Woodstock, VT: On Saturday May 12, 2018, the Horizons Observatory will host a star party in partnership with the Springfield Telescope Makers (STM) of the Stellafane Observatory and Marsh-Billings-Rockefeller National Historical Park. The event will be located at the Horizons Observatory at Prosper Valley School (1071 Pomfret Road, Pomfret, Vermont) and will free and open to the public.
At 8:30 pm Rob Hanson (co-director of the Horizons Observatory) will make a 30 minute presentation entitled A Cosmic Sense of Place. At 9:00 pm, members of the Springfield Telescope Makers will have a variety of telescopes, many of them handmade, set up on the grounds and will be aiming them at a variety of deep-sky objects such as galaxies, nebulae, star clusters and planets for visitors to explore and enjoy. Rangers will also have an activity booth for astronomy-based junior ranger activities.
The event will occur regardless of weather. In the event of rain or heavy clouds, night sky viewing may not be possible but the presentation will happen regardless of weather.
Attending a night sky viewing event comes with some etiquette conventions that may be unfamiliar to first-time attendees but which enhance viewing conditions for everyone. Most importantly, bright, white lights are discouraged at night sky viewing events; bright lights ruin your night vision and the night vision of those around you. Attendees are encouraged to bring a red-light flashlight or a flashlight with a red lens or with a red piece of plastic covering the bulb. There will be a limited number of red glow sticks available for those without a red flashlight. Even with red lenses, use your light sparingly; on a clear night, your eyes will adjust quickly to the dark conditions. It is also important to remember that telescopes are expensive and that many of the telescopes at this event are hand-crafted and difficult to replace. Please follow the instructions of the STM member staffing the scope you are looking through. And finally, ask lots of questions. The amateur astronomers who are bringing their telescopes to this event love the night sky and sharing it with others.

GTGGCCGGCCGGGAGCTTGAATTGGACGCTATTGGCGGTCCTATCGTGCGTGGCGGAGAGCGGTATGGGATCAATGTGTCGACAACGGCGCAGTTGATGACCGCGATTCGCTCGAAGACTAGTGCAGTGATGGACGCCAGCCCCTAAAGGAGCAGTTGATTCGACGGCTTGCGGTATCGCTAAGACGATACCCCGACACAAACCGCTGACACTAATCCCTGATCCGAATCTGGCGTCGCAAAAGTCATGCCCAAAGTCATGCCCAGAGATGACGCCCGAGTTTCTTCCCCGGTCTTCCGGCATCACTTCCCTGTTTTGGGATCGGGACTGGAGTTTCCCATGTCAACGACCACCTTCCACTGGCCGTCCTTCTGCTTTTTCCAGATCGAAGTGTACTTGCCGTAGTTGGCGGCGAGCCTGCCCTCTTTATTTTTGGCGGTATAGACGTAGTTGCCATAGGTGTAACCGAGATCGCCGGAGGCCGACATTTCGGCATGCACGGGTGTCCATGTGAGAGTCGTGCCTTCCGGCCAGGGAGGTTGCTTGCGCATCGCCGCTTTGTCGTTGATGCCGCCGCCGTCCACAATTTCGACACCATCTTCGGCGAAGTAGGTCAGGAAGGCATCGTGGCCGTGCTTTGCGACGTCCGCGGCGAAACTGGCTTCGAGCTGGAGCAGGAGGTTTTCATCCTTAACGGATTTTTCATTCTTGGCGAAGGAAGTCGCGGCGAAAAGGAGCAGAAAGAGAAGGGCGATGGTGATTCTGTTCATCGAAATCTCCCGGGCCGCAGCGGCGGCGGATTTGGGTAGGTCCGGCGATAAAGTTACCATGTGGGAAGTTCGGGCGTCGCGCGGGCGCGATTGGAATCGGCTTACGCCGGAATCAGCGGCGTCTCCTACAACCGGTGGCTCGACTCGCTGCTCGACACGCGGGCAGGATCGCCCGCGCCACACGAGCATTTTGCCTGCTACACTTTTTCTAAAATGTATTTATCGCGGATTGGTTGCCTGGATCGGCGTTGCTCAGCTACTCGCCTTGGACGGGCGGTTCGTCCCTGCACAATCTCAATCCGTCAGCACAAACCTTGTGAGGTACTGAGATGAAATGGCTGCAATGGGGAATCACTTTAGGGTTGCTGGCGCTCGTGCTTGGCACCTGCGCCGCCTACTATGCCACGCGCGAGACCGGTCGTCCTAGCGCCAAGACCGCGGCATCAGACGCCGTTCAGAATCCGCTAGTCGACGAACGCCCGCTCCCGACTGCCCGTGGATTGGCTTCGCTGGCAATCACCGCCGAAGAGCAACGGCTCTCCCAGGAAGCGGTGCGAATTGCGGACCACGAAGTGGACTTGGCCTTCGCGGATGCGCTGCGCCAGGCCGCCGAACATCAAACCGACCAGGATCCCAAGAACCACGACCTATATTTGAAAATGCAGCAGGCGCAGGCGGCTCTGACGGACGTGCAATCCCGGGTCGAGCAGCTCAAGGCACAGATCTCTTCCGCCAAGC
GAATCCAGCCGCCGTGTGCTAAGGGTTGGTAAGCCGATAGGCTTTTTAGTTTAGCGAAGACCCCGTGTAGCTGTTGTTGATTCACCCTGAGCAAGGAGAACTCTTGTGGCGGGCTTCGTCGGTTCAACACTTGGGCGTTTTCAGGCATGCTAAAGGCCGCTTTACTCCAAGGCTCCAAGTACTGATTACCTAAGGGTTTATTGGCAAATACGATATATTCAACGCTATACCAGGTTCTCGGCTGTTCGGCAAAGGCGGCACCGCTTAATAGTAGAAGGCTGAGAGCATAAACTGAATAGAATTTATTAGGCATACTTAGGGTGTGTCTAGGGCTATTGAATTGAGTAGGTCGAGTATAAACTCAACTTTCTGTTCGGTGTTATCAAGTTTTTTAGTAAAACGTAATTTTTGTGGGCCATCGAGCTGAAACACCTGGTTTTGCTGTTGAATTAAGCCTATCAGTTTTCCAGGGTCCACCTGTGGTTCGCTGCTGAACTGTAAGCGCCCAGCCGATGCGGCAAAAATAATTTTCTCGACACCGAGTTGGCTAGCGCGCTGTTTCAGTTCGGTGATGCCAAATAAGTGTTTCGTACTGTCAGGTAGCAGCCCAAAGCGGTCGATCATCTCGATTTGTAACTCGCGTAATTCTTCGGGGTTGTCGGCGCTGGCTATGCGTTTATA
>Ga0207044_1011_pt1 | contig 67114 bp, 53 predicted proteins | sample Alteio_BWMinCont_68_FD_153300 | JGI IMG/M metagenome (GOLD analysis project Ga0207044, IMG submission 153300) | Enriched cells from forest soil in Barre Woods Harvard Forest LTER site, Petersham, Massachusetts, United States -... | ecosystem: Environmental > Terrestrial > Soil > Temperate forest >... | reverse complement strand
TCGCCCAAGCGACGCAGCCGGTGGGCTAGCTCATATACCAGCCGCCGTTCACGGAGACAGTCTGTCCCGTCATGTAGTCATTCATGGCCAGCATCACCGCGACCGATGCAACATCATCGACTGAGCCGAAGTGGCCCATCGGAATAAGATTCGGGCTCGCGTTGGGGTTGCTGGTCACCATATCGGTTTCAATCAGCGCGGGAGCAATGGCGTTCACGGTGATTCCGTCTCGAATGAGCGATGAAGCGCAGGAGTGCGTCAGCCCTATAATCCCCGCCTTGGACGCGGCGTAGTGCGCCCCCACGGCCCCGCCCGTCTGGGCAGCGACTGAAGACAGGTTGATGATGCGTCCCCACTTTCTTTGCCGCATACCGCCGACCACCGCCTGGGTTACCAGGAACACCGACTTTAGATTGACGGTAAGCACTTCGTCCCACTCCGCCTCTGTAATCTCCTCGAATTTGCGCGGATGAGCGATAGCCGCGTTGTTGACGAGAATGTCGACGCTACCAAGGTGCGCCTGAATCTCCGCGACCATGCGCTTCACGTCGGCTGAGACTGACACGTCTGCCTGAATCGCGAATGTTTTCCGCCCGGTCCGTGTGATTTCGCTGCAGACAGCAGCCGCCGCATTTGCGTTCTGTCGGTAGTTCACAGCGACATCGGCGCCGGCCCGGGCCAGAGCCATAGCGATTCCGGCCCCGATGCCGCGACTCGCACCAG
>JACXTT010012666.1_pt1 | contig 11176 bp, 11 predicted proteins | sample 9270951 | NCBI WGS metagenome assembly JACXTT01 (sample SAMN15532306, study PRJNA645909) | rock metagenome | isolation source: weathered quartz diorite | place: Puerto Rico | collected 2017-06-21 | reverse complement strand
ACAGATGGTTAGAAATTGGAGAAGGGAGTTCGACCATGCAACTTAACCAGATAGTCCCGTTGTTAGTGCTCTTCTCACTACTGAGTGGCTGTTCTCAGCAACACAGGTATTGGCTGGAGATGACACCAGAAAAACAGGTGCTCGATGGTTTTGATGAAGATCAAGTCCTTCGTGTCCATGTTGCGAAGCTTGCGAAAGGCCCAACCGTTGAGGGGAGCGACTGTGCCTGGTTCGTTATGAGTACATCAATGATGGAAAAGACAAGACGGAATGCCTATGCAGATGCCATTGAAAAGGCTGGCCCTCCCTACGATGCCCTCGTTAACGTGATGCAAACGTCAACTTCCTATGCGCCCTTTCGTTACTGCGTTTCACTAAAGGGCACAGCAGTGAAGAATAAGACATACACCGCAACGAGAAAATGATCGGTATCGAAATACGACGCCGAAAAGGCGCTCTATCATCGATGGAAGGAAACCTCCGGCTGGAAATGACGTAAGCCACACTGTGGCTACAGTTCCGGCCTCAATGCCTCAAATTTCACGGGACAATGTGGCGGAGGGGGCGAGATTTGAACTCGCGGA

The Horizons Observatory was founded in the summer of 2004 with a vision of creating a small astronomical observatory to serve local schools and the general public as a resource for science education in the greater Woodstock area. To this end, ongoing stargazing events are hosted by the Horizons Observatory throughout the year. (To be placed on the Horizons listserve, simply go to www.horizonsobservatory.org, click on “Blog”, type in your email address in the space provided, and click “Submit”.) As well, local students have taken over one hundred stunning photographs of galaxies, nebulae, planets, and globular clusters under the guidance of local docents. These images may be viewed in the gallery section on the Horizons Observatory website.
The Springfield Telescope Makers is a club founded by amateur telescope maker Russell Porter in 1923. The club is devoted to promoting the practice of crafting high-quality telescopes by amateur astronomers. The club owns and maintains the Stellafane Observatory on Breezy Hill in Springfield, Vermont, at which it offers free mirror-grinding workshops in the winter months and hosts the annual Stellafane Convention of amateur telescope builders and night sky enthusiasts in the summer. More information about the Springfield Telescope Makers, the Stellafane Observatory and the Stellafane Convention can be found at www.stellafane.org.
Marsh-Billings-Rockefeller National Historical Park, located in Woodstock, Vermont, is the only unit of the national park system established to tell the story of the history of the conservation movement in America. That story is told through the lives, experiences, and contributions of George Perkins Marsh, Frederick and Julia Billings, and Mary and Laurance Rockefeller, all of whom lived and explored the forests and fields that now make up the park. The park is open daily from Memorial Day weekend through the end of October. For more information, call 802-457-3368 or visit www.nps.gov/mabi.
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